Data Analyst Dilemma-Tony Case Study
Data Analyst Dilemma – What should Tony do?
Directions: Based on the facts as presented in the following scenario, say how the three major ethical theories we have studied in class (Virtue Ethics, Duty Ethics or Deontology and Utilitarianism) would each evaluate the morality of Tony’s actions and how each would come to a judgment about what the most morally acceptable thing is that Tony should do: Tony, a data analyst for a major casino, is working after normal business hours to finish an important project that must be ready the following morning. He realizes that he is missing some key data that had been wrongly sent to his coworker Robert. He could get the data from Robert tomorrow but then he would look bad for mismanaging the data flow and not having the project ready to present.
A few days ago, Tony had inadvertently observed Robert typing in his password for his pc, and so he decides to go ahead and log into Robert’s computer and resend the data to himself thinking no one will ever know. Upon doing so, however, Tony sees an open email regarding gambling bets Robert placed over the last several days from work with a local sports book. All employees of the casino are expressly forbidden to engage in gambling activities to avoid any hint of conflict of interest. Robert could be fired for his violation of the casino’s gambling policy.
Tony knows he should report Robert to their supervisor but then he would have to admit to violating the company’s information technology regulations regarding privacy for logging into Robert’s computer without permission, for which Tony could possibly get fired. Even if he warns Robert to stop his betting, he would still have to reveal the illicit source of his information to Robert which would be embarrassing and hypocritical Tony feels; and, he could not be sure Robert would stop gambling anyway.
What should Tony do?
The assignment calls for a Virtue Ethics, Duty Ethics and a Utilitarian analysis of a person’s actions in a particular situation. Please think through and evaluate the person’s actions carefully from these moral perspectives. What seems obvious at first glance from a conventional point of view may not be sufficient for a more thoroughgoing moral analysis based on these moral principles.
Virtue Ethics involves the pursuit of moral excellence through the practice of virtuous behaviors. Duty Ethics requires an evaluation of actions using the moral principles of Respect (=not using other as means to end) or Generalizability (how would it be if everyone acted this way?) regardless of consequences. Utilitarianism argues that we should do what produces the greatest good for the greatest number, so this perspective requires a careful analysis of all consequences to all involved parties.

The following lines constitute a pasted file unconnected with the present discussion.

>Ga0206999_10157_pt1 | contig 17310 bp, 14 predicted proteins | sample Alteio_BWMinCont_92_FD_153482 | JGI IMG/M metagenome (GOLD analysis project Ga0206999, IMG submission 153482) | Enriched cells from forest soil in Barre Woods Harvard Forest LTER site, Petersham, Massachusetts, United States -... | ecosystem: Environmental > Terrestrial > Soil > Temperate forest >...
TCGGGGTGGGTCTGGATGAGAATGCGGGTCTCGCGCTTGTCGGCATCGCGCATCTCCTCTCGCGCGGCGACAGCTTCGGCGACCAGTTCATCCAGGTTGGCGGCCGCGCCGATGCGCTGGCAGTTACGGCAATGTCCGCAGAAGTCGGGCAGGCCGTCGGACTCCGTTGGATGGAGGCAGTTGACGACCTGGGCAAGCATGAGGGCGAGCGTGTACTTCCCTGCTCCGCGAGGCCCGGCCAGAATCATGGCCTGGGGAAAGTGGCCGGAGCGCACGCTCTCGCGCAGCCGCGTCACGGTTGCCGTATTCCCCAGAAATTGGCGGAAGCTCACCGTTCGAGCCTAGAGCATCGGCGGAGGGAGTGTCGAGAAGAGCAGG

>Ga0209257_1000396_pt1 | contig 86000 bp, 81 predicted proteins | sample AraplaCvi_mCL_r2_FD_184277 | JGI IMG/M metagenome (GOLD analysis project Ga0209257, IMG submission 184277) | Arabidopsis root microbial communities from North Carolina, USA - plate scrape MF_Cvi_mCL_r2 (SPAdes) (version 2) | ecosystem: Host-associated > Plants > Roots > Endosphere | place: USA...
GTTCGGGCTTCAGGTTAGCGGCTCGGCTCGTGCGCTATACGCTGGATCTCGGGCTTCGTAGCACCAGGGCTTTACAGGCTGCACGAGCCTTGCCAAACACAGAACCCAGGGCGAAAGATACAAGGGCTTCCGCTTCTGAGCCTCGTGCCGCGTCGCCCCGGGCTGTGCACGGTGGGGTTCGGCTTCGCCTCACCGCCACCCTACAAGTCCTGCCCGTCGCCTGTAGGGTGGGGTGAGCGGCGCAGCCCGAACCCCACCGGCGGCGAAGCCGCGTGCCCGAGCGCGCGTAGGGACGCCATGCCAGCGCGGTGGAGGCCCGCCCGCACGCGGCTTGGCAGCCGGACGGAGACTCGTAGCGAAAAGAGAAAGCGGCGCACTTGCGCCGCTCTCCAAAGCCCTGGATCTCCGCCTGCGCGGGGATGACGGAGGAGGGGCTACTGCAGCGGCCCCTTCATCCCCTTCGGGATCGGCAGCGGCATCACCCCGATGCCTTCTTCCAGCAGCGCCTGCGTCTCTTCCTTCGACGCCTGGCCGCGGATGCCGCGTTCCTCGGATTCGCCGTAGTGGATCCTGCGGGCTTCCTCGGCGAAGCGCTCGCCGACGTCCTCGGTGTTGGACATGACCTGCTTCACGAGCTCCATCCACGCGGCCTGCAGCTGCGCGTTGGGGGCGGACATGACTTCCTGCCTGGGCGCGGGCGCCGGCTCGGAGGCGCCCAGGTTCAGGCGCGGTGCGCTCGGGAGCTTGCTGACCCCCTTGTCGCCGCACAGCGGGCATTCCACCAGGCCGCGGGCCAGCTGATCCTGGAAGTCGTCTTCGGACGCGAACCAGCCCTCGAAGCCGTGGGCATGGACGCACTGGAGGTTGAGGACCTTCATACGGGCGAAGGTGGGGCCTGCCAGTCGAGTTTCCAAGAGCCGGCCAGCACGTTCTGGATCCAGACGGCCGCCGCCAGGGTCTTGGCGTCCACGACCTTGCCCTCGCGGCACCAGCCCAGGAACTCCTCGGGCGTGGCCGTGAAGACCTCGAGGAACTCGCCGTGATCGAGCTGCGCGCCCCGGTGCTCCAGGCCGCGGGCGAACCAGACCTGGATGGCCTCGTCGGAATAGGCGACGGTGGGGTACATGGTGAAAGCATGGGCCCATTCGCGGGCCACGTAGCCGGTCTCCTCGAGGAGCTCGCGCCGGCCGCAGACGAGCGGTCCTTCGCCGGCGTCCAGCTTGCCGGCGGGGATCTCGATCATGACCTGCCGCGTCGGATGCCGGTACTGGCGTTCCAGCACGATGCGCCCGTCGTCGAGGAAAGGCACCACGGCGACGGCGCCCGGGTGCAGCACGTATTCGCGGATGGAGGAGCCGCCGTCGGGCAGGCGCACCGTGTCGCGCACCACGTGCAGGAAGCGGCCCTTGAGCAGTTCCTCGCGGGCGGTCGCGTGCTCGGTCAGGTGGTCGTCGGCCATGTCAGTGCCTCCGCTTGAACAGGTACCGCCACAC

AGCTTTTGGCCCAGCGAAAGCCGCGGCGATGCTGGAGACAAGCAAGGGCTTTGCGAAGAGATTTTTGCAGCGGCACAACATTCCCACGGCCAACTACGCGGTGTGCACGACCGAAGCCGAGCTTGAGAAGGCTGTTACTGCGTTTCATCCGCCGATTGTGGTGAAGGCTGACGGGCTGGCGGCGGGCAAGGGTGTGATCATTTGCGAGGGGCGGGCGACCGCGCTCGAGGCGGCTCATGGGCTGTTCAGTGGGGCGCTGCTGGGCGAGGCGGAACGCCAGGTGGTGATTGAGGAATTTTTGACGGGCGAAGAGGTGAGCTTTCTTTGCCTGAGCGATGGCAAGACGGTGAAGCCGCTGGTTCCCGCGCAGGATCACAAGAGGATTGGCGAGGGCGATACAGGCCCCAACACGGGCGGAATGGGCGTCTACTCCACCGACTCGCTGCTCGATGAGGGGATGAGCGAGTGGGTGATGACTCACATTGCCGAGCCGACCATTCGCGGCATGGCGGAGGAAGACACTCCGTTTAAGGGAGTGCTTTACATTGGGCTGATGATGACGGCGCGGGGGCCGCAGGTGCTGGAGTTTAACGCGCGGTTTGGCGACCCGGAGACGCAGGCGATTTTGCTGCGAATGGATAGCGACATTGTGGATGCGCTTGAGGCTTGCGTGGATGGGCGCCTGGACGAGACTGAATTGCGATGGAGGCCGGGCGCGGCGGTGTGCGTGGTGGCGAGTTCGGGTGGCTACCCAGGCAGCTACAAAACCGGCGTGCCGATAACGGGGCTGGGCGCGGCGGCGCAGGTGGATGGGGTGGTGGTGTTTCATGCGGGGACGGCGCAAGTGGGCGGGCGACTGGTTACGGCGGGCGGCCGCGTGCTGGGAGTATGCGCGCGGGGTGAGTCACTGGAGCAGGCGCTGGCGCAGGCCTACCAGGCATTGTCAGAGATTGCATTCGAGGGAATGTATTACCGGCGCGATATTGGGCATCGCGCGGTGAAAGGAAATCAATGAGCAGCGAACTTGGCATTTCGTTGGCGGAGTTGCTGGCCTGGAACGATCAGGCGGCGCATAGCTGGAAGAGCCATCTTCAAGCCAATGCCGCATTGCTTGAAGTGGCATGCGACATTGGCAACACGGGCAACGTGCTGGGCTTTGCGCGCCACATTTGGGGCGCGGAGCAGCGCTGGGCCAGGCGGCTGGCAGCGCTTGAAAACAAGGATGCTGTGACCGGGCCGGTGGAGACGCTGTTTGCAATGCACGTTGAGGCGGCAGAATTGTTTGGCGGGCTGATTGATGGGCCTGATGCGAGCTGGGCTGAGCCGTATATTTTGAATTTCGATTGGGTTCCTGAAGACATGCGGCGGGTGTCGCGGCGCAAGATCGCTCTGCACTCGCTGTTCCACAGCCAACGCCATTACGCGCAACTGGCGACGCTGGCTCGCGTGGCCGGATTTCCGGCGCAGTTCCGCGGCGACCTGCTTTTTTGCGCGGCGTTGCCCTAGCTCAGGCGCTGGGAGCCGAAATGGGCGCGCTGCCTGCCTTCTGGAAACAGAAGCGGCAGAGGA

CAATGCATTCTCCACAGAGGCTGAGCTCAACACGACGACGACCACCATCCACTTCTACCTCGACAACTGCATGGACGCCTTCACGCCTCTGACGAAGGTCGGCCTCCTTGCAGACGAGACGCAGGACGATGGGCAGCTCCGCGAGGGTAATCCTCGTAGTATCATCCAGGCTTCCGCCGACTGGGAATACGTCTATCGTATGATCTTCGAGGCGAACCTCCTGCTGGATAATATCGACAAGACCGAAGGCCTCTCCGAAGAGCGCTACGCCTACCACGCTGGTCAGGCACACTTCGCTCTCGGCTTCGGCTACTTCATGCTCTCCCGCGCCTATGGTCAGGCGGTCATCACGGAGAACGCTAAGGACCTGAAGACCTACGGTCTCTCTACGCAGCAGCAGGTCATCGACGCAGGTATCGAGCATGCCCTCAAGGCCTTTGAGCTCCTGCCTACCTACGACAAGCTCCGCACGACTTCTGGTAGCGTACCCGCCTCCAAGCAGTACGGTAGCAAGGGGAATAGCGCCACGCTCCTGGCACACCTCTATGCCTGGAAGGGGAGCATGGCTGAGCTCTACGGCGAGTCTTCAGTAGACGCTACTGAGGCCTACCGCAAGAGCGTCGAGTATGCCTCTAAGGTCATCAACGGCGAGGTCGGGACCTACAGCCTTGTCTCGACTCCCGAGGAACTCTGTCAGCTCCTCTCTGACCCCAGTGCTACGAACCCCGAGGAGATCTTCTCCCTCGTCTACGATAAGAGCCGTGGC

It is apparent that Tony is in a critical ethical dilemma, and his scenario can be analysed from three perspectives: Virtue Ethics, Duty Ethics and Utilitarianism.
Virtue Ethics calls for observance of morals in line with virtuous behaviour (Mackey & Sisodia, 2014). Tony lacks virtue ethics because he has infringed the privacy rights of Robert for accessing his PC without Robert’s knowledge or permission. Besides, Tony has violated the company’s information technology regulations on privacy. As such, from Virtue of Ethics point of view, Tony has no grounds to report Robert for gambling because he has not conformed to the virtuous behaviour. If indeed Tony wants to be seen as virtuous, then while reporting Robert he should also report that he has violated the company’s information technology regulations on privacy and that he is ready for any discipline or action against him that might be taken by the company.
Duty Ethics involves evaluating actions using the morals principles, and in this ethical dilemma scenario, Tony was morally wrong. With the moral principles being the main element of duty ethics, Tony lacks them while accessing Robert’s PC. It would be ethically justifiable for Tony to fail to present the report the following morning, and give out the reasons why he was unable to do so. In line with Duty Ethics, Tony will be right to report Robert. It is true he has violated the company’s regulations, but if he is to observe moral principles, then he should not hesitate to inform the management about Robert’s violation of the company policies.
From utilitarianism perspective, Tony is justified to access Robert PC to acquire the much-needed data. Tony is working on the project, and usually, projects have many stakeholders. Failure to present the project the following morning will inconvenience a lot of people. Tony’s justification to violate company rules can be equated to O’Toole & Vogel (2011) argument that “in business, it is often difficult to do well by doing good” (p. 67) On the same note, Tony cannot report Robert since Robert’s act affects Casino gambling policy only.